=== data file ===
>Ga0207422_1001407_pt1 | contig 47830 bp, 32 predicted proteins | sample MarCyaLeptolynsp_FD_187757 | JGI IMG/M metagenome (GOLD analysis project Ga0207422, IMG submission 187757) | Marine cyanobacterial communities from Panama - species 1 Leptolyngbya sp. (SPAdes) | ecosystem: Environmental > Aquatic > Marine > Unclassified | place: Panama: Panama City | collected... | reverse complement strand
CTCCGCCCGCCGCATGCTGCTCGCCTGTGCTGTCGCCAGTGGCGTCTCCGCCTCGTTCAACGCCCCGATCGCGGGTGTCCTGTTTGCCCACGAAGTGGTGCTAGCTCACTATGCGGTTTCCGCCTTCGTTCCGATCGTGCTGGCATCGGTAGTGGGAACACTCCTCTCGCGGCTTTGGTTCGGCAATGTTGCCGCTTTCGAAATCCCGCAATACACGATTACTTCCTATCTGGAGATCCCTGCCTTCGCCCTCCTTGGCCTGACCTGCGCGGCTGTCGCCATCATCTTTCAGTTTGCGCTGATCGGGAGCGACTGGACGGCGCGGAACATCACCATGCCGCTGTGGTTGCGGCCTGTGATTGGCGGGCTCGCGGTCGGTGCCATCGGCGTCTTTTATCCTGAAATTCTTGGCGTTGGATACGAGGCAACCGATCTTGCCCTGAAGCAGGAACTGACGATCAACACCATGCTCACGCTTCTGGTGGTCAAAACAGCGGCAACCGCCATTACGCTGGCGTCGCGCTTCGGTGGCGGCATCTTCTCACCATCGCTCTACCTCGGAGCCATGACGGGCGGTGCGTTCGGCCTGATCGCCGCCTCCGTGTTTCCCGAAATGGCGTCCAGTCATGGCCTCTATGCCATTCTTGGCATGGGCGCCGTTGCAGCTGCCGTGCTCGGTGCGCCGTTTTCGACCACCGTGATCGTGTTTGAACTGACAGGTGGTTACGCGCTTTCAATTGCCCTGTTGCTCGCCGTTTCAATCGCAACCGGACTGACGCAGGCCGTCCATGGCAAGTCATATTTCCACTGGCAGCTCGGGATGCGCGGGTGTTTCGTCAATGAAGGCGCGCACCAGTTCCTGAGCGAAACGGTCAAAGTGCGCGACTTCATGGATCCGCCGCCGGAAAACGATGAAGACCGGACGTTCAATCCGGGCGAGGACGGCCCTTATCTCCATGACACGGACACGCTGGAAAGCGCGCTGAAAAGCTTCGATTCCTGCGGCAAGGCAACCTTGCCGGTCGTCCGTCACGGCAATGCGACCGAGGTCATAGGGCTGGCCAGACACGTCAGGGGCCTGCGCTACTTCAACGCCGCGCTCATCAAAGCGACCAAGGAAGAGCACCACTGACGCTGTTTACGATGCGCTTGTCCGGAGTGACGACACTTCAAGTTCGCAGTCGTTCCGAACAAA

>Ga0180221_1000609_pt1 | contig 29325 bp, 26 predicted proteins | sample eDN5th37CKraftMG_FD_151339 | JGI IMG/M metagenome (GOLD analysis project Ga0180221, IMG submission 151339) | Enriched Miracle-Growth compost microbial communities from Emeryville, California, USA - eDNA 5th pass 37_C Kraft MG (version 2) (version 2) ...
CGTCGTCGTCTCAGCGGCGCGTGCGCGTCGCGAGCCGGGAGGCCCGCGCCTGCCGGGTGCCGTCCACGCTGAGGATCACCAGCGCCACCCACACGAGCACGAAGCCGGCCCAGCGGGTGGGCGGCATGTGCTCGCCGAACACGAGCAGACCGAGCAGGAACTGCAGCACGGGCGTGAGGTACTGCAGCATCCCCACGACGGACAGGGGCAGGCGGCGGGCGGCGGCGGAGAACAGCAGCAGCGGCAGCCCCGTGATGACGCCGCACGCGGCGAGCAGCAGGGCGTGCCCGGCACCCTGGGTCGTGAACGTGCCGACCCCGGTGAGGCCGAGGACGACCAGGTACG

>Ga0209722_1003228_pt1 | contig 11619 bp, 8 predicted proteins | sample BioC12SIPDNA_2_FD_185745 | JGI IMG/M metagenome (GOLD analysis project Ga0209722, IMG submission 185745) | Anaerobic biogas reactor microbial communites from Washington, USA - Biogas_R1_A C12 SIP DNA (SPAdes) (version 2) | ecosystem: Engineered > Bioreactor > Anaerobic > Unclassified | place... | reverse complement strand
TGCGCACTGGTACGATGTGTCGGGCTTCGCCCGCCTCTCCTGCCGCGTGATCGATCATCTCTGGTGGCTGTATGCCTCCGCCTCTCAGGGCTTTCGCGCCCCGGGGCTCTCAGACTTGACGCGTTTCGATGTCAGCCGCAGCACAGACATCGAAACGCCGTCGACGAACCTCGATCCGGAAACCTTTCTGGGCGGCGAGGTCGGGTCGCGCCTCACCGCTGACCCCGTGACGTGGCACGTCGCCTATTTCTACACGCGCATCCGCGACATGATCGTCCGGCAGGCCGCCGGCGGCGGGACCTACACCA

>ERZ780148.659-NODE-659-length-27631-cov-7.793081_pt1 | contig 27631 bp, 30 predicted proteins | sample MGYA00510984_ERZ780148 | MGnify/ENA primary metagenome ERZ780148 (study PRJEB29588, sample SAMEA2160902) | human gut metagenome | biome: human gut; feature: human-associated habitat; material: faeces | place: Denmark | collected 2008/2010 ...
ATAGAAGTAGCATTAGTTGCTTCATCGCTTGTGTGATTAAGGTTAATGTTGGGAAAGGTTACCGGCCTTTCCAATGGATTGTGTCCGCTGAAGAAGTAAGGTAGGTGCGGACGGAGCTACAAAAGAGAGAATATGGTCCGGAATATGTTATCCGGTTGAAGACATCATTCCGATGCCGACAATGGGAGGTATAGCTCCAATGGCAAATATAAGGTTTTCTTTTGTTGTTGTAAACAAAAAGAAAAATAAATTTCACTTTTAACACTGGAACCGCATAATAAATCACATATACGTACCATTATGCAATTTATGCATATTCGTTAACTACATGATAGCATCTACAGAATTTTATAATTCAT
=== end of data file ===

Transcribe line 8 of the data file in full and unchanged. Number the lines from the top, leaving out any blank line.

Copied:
ATAGAAGTAGCATTAGTTGCTTCATCGCTTGTGTGATTAAGGTTAATGTTGGGAAAGGTTACCGGCCTTTCCAATGGATTGTGTCCGCTGAAGAAGTAAGGTAGGTGCGGACGGAGCTACAAAAGAGAGAATATGGTCCGGAATATGTTATCCGGTTGAAGACATCATTCCGATGCCGACAATGGGAGGTATAGCTCCAATGGCAAATATAAGGTTTTCTTTTGTTGTTGTAAACAAAAAGAAAAATAAATTTCACTTTTAACACTGGAACCGCATAATAAATCACATATACGTACCATTATGCAATTTATGCATATTCGTTAACTACATGATAGCATCTACAGAATTTTATAATTCAT